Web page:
The most common use of photographs in cinema tends to dwell on the photograph as a mute and intransigent object from the past, providing disputable/indisputable proof of an event that has occurred. This reading of a photograph as ‘evidence’ is most commonly seen in thrillers, detective movies, and melodramas. When the Chief Minister is assassinated in the classic Malayalam thriller The Truth (1998), the inquiry revolves around a camera and photographs found at the spot of a woman presumed to be the assassin. A photograph, here, is both the evidence—and as we discover eventually—the decoy. Other thrillers like No. 20, Madras Mail (1990), and FIR (1999) also see a similar use of photographs as ‘evidence’. But my interest in this piece is on a very peculiar type of photograph that has made its presence felt in Malayalam cinema—the wedding and/or couple photograph. The wedding photograph has, to borrow Susan Sontag’s phrase, ‘been as much a part of the ceremony as the prescribed verbal formulas’. How, then, are wedding/couple photographs used in cinema to guide narrative?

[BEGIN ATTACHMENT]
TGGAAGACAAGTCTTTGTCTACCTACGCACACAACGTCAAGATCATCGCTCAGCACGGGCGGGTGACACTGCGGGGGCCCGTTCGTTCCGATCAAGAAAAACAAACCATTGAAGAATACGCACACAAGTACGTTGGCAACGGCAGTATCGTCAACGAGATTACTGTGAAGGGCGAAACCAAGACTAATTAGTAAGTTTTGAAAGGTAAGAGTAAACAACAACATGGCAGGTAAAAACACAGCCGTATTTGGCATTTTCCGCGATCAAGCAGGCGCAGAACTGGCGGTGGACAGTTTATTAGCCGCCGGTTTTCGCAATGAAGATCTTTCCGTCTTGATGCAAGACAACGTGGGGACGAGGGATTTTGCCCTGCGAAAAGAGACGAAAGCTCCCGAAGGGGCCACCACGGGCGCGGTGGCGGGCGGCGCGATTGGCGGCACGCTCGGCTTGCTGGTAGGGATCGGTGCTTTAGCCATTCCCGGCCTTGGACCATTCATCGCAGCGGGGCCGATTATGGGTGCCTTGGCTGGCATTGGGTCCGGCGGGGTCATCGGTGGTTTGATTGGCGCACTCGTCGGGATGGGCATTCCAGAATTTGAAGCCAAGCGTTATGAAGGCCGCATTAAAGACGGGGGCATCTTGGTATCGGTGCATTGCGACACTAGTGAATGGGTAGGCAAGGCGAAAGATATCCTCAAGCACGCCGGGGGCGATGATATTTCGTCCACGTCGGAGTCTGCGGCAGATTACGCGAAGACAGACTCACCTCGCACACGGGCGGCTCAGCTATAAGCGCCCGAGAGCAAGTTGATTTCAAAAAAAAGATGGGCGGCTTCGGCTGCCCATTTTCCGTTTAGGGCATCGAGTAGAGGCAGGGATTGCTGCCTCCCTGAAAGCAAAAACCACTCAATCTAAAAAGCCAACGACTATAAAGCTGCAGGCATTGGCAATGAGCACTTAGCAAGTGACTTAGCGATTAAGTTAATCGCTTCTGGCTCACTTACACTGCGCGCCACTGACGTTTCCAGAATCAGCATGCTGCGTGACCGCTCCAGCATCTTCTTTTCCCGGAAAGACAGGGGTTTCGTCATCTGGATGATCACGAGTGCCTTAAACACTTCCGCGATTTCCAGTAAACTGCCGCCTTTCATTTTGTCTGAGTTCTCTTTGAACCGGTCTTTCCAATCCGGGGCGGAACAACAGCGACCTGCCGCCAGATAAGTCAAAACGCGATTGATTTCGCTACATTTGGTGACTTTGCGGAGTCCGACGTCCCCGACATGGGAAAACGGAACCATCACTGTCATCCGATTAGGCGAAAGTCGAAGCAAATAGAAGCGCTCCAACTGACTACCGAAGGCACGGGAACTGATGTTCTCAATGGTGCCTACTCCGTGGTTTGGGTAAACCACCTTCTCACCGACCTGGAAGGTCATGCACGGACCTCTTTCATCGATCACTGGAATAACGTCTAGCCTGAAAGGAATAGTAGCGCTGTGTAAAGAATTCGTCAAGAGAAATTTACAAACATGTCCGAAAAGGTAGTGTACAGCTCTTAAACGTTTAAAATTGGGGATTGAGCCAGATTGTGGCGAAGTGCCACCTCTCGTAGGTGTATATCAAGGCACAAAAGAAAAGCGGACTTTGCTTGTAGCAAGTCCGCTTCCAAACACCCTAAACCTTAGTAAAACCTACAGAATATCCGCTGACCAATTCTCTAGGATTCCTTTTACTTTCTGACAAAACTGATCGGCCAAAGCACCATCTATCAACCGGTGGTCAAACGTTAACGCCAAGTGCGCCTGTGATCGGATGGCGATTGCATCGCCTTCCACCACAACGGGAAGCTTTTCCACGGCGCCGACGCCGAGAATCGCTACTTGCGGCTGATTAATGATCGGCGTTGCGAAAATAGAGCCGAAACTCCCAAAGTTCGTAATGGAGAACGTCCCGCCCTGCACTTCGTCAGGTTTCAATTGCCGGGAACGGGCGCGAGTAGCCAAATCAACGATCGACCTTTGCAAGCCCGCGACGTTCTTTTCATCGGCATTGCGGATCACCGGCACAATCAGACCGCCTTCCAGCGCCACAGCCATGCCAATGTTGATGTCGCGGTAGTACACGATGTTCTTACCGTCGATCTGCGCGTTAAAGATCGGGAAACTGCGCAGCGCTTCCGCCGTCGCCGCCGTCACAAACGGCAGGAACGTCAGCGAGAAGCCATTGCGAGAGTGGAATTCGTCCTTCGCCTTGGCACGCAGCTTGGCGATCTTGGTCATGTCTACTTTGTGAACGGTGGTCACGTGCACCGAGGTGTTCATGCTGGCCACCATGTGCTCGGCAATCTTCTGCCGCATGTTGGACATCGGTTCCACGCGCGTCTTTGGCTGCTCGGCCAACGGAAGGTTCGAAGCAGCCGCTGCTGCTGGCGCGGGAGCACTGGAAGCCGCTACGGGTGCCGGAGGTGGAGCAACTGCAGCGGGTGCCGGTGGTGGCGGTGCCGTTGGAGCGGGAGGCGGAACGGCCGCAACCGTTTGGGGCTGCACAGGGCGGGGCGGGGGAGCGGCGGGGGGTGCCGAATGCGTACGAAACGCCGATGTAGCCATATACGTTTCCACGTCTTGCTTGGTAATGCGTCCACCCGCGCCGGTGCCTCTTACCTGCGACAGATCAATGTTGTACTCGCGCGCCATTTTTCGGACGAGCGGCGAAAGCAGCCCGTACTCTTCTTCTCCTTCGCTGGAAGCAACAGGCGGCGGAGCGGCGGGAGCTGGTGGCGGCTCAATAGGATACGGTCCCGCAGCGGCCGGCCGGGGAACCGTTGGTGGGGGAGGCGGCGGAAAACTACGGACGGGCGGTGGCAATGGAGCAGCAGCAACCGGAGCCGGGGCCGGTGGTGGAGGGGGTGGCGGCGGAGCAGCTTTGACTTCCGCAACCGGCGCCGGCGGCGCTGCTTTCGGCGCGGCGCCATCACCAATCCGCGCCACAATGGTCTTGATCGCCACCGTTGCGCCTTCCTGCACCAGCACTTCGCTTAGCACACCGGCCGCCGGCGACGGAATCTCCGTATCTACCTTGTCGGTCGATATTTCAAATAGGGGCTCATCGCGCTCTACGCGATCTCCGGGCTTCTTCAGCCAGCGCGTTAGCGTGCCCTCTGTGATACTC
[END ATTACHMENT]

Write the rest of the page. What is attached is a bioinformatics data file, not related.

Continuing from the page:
Just before we are introduced to the brilliant climax of the recently released The Great Indian Kitchen (GIK) comes one of my favourite scenes from the film: a forty-five-second montage of photographs—mostly of married couples—from across generations all hanging on a wall in the house. The sequence cuts from one photograph to another as sounds of banal and everyday kitchen chores play in the background. The sequence ends with a wedding photograph of the unnamed protagonists (played by Nimisha Sajayan and Suraj Venjaramoodu) whose marriage hangs by a thread, and the sound of a ‘whistle’—a literal and metaphorical releasing of (pent-up) steam. This is not the first time their wedding photograph is shown to the audience. It appears thrice in the film before this scene, each time reflecting the changing nature of the marriage itself, as tensions simmer between the couple. The first time, we see it positioned on the wall as the couple have their first fight. By the time it reappears, the tensions have already become much more visible. Here, the photograph hangs on a background wall between the couple, as Suraj confronts his wife for applying for a job without his permission. The third time we see it, the photograph stays in focus as the wife closes a door behind her; differences between them have now become irreconcilable. The last time we see it is as part of the montage, reminding us that it is but another marriage like the many before… almost.